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IMF cuts Pakistan’s GDP growth rate to 0.5% for FY23

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  • IMF says CAD to clock in at 2.3% in FY23 and 2.4% in FY24.
  • Close to 90% of advanced economies will experience slowing growth.
  • Most countries will avoid a recession in current fiscal year.

As the economic situation remains gloomy, the International Monetary Fund (IMF) slashed Pakistan’s real GDP growth rate projection from 2% to 0.5% for the current fiscal year.

In the latest World Economic Outlook (WEO) report released on Tuesday, the IMF forecast that the country’s GDP growth rate would be 3.5% in fiscal year 2024. In its last report issued in January, the lender had downgraded the growth projection to 2% from 3.5%.

The IMF report forecast that inflation, measured by the Consumer Price Index (CPI), would be recorded around 27.1% in FY23 and fall to 21.9% in FY24.

Meanwhile, the current account deficit (CAD) was forecast to clock in at 2.3% and 2.4% in FY23 and FY24, respectively.

The IMF’s downgrading comes days after the World Bank and Asian Development Bank lowered Pakistan’s growth rate projections to 0.4% and 0.6%, respectively.

The country’s economy has been struggling to recover, with inflation at a decades-high level and several companies shutting down or reducing operations citing the economic situation. The delay in the release of an economic bailout by the IMF is adding to the uncertain situation. 

Global situation

The international lender lowered its outlook for the global economy as well, while predicting that most countries would avoid a recession this year despite economic and geopolitical concerns.

The IMF predicted the global economy would grow by 2.8% this year and 3% in 2024, a decline of 0.1% from its previous forecasts in January.

“The global economy is recovering from the shocks of the last few years, and particularly of course the pandemic, but also the Russian invasion of Ukraine,” IMF chief economist Pierre-Olivier Gourinchas said in a press briefing ahead of the report’s release.

The leadership of the World Bank and IMF hope to use this year’s spring meetings to promote an ambitious reform and fundraising agenda.

But their efforts will likely be overshadowed by concerns among member states over high inflation, rising geopolitical tension, and financial stability.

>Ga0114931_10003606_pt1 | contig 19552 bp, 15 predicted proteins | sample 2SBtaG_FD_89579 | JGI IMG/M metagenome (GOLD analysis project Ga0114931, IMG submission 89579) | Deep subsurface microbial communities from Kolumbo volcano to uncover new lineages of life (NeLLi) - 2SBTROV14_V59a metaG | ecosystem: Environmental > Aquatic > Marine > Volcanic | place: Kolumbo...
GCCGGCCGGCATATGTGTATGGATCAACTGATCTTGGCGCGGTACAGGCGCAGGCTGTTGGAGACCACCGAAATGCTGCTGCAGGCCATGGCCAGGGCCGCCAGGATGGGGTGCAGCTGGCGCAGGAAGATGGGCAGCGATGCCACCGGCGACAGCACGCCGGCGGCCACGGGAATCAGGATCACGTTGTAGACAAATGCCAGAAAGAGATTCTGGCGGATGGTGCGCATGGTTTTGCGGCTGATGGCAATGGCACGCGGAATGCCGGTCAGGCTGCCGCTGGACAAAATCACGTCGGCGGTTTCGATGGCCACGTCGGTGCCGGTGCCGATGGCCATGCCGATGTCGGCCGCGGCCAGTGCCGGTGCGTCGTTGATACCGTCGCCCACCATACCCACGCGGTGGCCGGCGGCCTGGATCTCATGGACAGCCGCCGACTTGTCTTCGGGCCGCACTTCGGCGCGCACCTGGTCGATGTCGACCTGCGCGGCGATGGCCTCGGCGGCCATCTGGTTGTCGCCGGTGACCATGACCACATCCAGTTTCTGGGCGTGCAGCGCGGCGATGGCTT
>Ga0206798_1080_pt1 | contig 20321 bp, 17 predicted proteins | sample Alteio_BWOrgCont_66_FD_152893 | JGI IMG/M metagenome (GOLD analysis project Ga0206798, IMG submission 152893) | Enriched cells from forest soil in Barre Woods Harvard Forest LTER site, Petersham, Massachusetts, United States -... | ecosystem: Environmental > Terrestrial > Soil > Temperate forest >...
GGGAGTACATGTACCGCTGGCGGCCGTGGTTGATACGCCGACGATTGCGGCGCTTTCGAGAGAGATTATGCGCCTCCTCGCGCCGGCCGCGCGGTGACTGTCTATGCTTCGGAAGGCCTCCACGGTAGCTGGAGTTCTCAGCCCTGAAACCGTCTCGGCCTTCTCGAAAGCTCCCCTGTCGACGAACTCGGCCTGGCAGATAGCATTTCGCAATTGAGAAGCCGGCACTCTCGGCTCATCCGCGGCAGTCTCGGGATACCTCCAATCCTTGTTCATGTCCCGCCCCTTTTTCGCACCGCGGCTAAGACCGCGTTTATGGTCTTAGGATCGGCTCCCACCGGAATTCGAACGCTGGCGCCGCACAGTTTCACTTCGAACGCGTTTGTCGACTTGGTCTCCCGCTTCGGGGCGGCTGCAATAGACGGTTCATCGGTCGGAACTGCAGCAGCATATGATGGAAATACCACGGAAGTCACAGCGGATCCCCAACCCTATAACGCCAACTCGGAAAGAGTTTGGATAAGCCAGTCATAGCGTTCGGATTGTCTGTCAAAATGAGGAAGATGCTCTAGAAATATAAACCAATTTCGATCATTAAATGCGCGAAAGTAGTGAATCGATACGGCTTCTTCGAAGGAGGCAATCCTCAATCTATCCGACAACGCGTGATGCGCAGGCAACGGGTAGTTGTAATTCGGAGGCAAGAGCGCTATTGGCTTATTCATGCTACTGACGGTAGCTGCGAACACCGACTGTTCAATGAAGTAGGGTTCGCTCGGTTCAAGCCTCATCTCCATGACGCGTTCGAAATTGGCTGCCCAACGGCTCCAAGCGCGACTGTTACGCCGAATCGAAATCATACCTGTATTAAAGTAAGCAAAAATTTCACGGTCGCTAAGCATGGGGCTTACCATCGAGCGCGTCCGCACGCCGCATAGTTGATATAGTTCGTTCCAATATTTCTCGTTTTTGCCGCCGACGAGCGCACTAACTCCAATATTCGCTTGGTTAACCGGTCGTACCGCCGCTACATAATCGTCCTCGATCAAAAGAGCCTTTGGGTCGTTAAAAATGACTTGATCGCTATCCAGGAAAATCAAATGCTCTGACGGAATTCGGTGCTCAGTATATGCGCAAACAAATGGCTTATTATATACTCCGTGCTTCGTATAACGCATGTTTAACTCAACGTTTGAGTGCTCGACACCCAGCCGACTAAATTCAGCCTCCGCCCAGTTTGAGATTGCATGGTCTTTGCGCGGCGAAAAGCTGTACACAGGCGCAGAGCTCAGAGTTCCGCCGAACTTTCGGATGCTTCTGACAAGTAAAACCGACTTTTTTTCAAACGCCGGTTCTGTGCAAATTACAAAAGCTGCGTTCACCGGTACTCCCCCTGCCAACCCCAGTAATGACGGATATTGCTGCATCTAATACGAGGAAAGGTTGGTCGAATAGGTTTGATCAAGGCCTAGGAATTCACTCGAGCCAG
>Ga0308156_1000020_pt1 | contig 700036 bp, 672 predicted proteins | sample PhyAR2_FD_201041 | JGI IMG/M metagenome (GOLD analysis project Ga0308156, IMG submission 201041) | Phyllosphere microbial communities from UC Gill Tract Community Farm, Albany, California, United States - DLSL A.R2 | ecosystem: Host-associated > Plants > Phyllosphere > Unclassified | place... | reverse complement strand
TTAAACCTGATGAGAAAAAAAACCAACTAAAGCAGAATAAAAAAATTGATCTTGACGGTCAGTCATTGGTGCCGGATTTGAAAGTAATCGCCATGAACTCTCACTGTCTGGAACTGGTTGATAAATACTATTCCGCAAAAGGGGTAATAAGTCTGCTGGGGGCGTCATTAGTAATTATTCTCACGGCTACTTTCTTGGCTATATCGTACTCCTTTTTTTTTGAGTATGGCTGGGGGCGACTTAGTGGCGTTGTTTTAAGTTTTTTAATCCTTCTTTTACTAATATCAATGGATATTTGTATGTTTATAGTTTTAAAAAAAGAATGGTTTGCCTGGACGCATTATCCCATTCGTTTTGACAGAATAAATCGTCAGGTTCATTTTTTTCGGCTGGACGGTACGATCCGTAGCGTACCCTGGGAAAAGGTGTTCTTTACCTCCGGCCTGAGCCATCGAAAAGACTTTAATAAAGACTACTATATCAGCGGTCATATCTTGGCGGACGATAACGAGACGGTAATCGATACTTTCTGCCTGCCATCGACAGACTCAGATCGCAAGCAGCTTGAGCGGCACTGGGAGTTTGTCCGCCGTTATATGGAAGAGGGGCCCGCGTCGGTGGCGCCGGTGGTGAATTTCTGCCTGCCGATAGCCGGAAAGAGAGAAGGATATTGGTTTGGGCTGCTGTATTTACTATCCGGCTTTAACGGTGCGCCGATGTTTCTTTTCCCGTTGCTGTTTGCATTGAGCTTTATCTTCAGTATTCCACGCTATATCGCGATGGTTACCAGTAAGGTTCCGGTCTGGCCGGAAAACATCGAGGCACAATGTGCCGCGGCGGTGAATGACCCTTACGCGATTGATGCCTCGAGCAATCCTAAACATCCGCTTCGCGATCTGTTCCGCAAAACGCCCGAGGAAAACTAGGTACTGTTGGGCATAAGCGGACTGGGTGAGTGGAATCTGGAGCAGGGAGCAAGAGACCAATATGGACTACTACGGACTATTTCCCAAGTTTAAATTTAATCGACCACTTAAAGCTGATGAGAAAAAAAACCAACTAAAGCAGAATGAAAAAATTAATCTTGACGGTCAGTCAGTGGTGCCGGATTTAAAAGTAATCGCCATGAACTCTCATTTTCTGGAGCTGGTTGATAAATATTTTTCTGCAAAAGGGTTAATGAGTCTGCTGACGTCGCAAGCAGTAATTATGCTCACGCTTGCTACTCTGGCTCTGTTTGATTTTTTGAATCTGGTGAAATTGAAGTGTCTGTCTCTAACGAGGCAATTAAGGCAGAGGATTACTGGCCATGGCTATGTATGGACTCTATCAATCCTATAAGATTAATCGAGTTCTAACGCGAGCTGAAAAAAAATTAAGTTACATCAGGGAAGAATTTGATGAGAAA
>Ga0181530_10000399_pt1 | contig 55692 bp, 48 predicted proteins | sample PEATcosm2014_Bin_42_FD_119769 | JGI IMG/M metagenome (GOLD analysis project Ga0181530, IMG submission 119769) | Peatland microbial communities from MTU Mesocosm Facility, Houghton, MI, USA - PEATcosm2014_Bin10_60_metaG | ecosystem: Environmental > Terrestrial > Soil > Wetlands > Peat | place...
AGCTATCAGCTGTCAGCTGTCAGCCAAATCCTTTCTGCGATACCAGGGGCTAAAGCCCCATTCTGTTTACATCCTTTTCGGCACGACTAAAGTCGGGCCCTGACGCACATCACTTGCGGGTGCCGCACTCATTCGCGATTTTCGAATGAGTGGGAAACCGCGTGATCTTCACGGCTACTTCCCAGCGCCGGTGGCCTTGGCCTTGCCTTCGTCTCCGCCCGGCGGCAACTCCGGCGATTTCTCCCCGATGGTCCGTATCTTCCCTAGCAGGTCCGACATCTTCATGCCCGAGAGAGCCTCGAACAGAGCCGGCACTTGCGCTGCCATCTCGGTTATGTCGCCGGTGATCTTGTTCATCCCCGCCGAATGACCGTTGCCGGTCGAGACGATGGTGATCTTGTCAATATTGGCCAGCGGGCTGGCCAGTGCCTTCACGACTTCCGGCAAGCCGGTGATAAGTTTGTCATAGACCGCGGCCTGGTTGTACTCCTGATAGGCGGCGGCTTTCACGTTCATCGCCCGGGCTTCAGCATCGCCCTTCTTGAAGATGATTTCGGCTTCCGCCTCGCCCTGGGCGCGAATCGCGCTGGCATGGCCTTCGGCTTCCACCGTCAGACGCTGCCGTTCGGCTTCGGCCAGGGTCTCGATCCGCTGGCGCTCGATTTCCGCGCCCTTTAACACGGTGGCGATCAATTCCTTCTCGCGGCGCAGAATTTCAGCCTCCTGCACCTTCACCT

Advanced economies drag down growth

The overall picture painted by the WEO is a gloomy one, with global growth forecast to slow in both the short and medium terms.

Close to 90% of advanced economies will experience slowing growth this year, while Asia’s emerging markets are expected to see a substantial rise in economic output — with India and China predicted to account for half of all growth, IMF managing director Kristalina Georgieva said last week.

Low-income countries, meanwhile, are expected to suffer a double shock from higher borrowing costs due to high-interest rates, and a decline in demand for their exports, Georgieva said. This could worsen poverty and hunger.

The IMF expects global inflation to slow to 7% this year, down from 8.7% last year, according to the WEO forecasts.

This figure remains significantly above the 2% target set by the US Federal Reserve and other central banks around the world, suggesting monetary policymakers have a long way to go before inflation is brought back under control.

The IMF’s baseline forecasts assume that the financial instability sparked by the collapse of Silicon Valley Bank last month has been broadly contained by the “forceful actions” of regulators on both sides of the Atlantic, Gourinchas told reporters.

But he added that central banks and policymakers have an important role to play to buttress financial stability going forward.

Poor productivity weighs on medium-term outlook

Looking forward, the IMF forecasts that global growth will fall to 3% in 2028, its lowest medium-term forecast since the 1990s.

Slowing population growth and the end of the era of economic catch-up by several countries including China and South Korea are a large part of the expected slowdown, as are concerns about low productivity in many countries, according to Daniel Leigh, who heads the World Economic Studies division in the IMF’s Research Department.

“A lot of the low-hanging fruit was picked,” he told reporters ahead of the publication of the World Economic Outlook.

“On top of that now, with the geopolitical tensions and fragmentation, this is going to also weigh on growth,” he said.

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Moody’s says the IMF programme will increase Pakistan’s foreign financing.